The siblings now make decisions together, she points out. If an issue arises, “We all give our opinions and concerns. But if we don't decide 100%, Bill has the final word.” And then the family puts on a united front and supports that decision, she says.
Their father, Bob, still comes in every day to oversee finances. “He doesn't like his children disagreeing,” Sheila observes. “He's a good sounding board, so he can be a good middleman. But it's easier now that he's no longer the main decision-maker.”
Planning for family time
Marie Williamson, Affairs to Be Remembered, Broomall, Pa.
Each of the four sisters who own and run Affairs to be Remembered, a Broomall, Pa.-based event design company, is in a different stage of life.
Eileen Williamson-Getty, 48, the controller, has six children. (The older three work at the company: Thomas, 24, builds props; Francis, 25, is a florist; and Daniel, 21, is the lead production person.) Maureen Williamson-Collins, 37, art and floral designer, has three children, ages seven, five and three. Annabelle Williamson-Mirra, 35, a salesperson, has a two-year-old.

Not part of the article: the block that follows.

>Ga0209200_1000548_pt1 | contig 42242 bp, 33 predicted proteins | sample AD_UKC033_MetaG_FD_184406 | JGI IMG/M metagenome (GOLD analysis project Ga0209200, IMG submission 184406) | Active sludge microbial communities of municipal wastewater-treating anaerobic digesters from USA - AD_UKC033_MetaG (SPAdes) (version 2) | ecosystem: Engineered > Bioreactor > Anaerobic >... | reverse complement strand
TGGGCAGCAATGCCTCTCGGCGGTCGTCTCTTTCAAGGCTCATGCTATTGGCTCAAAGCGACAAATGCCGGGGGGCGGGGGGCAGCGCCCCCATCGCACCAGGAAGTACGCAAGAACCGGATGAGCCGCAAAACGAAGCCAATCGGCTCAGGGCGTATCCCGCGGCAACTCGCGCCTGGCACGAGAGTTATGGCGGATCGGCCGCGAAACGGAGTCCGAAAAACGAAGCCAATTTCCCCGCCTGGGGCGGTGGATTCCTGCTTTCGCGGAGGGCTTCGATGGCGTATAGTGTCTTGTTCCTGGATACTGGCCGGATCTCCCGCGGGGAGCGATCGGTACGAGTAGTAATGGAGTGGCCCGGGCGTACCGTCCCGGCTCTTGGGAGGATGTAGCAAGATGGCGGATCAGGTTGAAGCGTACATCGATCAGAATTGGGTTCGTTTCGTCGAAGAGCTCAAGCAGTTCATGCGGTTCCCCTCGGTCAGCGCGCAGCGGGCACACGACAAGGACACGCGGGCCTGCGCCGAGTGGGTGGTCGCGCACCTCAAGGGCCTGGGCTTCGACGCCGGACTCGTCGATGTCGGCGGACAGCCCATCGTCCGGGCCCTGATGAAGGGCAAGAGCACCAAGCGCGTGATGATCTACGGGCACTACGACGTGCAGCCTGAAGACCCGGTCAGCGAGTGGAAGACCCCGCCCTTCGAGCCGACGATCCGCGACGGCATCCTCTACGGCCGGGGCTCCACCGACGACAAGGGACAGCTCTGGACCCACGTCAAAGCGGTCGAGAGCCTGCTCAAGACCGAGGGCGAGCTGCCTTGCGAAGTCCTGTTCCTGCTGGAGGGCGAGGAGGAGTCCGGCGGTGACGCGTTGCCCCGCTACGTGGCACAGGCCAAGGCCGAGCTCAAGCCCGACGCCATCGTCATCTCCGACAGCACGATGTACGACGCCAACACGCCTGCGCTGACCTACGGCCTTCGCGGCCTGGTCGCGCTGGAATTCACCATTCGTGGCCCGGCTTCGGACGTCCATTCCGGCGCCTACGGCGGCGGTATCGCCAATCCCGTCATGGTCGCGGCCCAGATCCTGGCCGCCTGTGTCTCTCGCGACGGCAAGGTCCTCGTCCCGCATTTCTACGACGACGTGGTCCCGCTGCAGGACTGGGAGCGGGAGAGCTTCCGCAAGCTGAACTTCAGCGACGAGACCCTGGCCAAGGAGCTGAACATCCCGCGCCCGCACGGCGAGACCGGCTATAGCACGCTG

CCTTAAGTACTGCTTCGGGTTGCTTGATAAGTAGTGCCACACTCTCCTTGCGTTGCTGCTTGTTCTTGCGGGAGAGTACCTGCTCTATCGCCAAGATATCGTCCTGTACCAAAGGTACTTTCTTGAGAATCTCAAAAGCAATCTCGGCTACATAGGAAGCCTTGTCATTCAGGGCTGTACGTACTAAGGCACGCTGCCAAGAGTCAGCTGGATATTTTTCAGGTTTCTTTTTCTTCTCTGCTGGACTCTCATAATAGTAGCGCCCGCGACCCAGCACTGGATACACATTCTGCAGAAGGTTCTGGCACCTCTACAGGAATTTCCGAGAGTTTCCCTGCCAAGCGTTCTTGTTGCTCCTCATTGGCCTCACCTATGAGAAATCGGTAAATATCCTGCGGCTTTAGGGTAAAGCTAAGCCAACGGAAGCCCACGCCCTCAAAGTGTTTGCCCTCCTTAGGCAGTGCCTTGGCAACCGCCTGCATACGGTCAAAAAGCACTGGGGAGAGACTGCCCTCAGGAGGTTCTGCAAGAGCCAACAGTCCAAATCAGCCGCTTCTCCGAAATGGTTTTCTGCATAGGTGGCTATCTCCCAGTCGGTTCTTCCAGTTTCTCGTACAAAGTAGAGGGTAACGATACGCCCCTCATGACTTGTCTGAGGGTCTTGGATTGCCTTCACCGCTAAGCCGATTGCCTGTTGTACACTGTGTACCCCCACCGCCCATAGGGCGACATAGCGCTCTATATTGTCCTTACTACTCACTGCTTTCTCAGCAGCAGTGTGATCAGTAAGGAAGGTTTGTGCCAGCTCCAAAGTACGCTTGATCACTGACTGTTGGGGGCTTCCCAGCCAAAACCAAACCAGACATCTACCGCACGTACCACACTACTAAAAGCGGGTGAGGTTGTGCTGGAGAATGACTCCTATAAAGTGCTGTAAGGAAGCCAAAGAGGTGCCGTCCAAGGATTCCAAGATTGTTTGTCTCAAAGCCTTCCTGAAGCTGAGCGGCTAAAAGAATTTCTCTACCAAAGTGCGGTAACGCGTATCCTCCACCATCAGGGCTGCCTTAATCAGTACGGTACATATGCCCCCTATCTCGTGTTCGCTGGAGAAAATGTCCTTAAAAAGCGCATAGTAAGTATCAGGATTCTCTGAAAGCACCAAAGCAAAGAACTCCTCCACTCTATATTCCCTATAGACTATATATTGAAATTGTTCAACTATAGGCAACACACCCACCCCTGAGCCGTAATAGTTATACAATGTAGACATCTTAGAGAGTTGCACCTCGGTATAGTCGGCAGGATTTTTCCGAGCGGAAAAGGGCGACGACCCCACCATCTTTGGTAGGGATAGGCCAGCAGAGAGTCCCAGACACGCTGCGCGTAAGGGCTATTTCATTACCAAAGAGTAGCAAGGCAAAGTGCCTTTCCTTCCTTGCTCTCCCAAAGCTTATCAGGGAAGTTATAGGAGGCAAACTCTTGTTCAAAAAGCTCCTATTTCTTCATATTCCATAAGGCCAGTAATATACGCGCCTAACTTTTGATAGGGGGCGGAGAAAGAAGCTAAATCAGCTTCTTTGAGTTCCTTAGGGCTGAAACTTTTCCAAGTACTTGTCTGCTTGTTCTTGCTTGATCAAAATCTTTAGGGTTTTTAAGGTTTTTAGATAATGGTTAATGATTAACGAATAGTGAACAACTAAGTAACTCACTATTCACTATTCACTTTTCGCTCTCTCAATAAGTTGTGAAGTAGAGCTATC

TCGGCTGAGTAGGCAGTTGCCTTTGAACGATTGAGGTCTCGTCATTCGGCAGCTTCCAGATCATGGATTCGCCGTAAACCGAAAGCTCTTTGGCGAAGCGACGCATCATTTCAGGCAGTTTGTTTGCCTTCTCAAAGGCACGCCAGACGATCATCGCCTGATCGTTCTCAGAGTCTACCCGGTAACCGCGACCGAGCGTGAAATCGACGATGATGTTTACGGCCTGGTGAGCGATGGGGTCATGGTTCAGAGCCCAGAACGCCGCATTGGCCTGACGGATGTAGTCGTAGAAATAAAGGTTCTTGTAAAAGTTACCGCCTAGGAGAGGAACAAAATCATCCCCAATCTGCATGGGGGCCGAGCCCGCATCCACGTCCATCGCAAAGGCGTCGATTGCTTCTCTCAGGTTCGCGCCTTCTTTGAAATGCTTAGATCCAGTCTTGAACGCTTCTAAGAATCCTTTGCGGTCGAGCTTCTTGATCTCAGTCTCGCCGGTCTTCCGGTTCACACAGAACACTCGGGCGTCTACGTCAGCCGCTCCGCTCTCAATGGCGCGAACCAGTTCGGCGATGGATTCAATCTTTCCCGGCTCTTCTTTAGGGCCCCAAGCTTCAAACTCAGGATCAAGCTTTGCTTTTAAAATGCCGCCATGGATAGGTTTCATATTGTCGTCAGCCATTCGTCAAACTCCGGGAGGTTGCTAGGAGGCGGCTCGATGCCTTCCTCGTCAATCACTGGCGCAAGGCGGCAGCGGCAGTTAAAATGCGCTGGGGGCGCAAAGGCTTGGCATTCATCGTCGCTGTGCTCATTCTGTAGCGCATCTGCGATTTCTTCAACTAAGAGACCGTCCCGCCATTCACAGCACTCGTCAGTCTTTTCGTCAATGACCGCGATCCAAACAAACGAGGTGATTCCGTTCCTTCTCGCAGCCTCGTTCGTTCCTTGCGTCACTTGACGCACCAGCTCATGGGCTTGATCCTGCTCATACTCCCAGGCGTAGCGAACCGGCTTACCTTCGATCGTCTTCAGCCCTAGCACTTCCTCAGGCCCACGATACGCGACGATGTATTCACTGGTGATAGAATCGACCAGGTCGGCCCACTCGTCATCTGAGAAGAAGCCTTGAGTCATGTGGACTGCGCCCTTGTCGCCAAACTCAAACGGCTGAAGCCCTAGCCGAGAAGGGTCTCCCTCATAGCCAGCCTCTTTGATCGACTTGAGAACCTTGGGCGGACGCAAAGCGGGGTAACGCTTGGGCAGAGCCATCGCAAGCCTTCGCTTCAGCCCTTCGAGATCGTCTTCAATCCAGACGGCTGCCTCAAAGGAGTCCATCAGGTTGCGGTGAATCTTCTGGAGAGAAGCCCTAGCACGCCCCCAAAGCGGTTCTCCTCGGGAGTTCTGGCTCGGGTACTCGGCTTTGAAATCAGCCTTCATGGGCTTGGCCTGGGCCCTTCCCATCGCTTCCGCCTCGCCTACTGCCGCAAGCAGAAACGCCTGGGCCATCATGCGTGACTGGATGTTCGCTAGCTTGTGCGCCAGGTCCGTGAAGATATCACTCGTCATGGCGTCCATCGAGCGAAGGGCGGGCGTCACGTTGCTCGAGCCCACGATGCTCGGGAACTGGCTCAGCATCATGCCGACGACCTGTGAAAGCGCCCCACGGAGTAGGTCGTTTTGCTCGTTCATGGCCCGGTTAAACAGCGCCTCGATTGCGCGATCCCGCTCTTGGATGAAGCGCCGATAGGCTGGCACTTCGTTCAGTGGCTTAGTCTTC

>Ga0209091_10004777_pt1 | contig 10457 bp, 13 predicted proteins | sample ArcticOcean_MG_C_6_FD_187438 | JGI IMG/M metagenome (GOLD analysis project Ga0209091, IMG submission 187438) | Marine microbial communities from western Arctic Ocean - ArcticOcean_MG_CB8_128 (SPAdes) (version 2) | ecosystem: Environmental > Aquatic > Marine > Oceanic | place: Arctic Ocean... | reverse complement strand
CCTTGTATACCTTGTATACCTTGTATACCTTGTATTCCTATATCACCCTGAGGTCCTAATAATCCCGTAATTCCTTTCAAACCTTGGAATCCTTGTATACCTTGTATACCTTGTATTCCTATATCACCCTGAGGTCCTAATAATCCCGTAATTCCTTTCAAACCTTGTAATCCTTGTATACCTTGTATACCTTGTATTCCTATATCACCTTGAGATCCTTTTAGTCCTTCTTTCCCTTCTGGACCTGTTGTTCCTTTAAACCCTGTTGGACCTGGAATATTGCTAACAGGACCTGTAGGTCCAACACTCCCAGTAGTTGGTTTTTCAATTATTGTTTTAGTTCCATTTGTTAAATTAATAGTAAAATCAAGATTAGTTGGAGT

Sister Marie Williamson, 33, is single and has no children. Her sisters who are mothers “have a harder time juggling everything,” she observes. So she accepts being on call more, she says. She notes that she doesn't mind because “I love my job.”
The family has figured out how to make the arrangements fair, Marie says. “We try to work the schedules so if there's a Saturday install, even if it's not one of my clients, I'd head up the load-out the night before, since Annabelle and Maureen need to be at home at night. But then I'd have off the next day. So I'm not really working more hours.”
A fifth sister, Kathy Williamson-Moran 50, is the office manager. Brother Michael Williamson, 40, serves as warehouse manager. They both came on board a year and a half ago and are not yet owners. (Kathy's son, Patrick, 25, builds props for the company.)